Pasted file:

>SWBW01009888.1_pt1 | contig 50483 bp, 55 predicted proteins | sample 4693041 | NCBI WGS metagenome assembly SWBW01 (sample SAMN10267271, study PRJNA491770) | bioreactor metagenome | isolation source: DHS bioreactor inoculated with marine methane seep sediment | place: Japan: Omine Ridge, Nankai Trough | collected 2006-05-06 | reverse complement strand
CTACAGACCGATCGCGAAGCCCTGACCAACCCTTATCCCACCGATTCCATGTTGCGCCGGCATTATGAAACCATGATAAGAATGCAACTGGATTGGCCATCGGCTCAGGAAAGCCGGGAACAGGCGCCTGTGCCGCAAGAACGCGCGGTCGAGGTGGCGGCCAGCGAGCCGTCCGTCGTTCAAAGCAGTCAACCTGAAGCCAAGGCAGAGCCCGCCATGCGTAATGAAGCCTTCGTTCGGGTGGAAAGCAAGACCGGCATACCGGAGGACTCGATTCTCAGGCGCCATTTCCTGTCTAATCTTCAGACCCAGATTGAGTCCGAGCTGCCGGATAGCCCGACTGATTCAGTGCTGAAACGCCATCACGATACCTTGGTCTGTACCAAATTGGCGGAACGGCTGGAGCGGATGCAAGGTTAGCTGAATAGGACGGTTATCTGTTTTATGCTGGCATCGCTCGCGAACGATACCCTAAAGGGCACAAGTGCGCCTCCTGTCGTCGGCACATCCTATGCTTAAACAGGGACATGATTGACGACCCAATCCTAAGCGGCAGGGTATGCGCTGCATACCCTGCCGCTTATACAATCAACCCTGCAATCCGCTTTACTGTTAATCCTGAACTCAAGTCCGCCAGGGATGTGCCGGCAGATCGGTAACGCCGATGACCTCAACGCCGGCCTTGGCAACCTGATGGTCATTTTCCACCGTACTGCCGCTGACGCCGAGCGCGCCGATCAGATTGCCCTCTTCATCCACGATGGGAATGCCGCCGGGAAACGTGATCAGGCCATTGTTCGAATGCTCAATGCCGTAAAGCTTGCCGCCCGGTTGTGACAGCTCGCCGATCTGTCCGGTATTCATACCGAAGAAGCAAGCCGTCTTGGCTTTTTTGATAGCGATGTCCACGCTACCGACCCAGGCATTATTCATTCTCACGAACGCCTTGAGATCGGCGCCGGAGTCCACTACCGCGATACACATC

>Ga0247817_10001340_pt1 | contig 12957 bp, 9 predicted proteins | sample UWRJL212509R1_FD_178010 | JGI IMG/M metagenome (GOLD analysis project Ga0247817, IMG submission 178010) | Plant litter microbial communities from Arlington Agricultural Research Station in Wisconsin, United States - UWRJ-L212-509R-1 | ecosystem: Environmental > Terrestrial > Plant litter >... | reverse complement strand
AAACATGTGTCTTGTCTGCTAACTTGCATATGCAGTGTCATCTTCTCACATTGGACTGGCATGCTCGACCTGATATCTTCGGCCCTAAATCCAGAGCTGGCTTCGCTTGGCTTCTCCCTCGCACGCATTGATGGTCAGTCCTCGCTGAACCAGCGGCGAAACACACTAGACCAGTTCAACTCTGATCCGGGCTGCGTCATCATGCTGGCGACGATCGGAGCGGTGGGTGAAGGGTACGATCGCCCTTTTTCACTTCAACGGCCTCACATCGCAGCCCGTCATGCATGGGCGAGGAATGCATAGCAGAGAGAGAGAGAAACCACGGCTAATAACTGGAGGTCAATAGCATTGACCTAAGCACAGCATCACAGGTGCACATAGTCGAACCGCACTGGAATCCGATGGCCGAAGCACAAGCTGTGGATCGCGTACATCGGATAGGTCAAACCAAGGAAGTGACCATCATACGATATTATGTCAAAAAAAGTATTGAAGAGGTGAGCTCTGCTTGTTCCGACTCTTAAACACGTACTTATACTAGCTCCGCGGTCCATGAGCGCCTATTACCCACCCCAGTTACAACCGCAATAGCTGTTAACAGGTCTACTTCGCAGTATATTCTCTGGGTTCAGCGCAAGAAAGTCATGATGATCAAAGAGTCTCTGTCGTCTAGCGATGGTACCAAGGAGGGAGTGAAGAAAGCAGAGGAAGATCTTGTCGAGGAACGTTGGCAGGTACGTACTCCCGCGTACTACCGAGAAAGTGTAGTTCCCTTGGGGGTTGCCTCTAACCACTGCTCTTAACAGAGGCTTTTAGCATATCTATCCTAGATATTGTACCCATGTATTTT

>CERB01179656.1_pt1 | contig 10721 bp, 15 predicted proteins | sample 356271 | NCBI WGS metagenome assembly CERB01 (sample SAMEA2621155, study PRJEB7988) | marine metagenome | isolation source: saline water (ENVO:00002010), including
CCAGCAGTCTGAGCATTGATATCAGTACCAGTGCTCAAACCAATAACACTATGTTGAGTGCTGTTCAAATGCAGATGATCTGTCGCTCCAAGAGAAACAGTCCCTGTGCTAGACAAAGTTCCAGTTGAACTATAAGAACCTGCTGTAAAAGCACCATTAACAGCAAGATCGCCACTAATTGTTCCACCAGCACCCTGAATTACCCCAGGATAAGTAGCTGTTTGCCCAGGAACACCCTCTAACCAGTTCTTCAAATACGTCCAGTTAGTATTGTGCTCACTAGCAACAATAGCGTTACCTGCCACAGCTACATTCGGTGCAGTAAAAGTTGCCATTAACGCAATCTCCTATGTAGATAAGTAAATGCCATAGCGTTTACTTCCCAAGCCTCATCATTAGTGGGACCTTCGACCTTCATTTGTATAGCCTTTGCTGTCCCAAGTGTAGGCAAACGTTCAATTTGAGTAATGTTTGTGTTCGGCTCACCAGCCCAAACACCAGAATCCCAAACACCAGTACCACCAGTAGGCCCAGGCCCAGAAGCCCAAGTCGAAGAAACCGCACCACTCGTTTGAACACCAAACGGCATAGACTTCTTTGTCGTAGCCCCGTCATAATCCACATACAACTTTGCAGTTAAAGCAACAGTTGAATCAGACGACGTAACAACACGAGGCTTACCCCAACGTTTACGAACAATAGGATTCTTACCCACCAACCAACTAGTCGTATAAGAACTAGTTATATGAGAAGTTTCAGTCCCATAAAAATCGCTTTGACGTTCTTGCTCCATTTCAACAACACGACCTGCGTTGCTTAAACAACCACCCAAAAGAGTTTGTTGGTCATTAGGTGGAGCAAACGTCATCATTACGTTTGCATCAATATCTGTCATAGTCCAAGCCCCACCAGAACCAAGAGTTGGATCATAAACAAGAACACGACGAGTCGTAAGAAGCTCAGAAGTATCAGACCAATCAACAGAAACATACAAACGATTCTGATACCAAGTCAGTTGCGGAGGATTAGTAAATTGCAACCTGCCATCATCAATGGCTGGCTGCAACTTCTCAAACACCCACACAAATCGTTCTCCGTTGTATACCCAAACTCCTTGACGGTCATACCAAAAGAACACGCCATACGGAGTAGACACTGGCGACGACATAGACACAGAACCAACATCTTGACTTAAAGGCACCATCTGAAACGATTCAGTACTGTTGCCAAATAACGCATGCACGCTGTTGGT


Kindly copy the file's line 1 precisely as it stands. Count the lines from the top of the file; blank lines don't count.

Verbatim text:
>SWBW01009888.1_pt1 | contig 50483 bp, 55 predicted proteins | sample 4693041 | NCBI WGS metagenome assembly SWBW01 (sample SAMN10267271, study PRJNA491770) | bioreactor metagenome | isolation source: DHS bioreactor inoculated with marine methane seep sediment | place: Japan: Omine Ridge, Nankai Trough | collected 2006-05-06 | reverse complement strand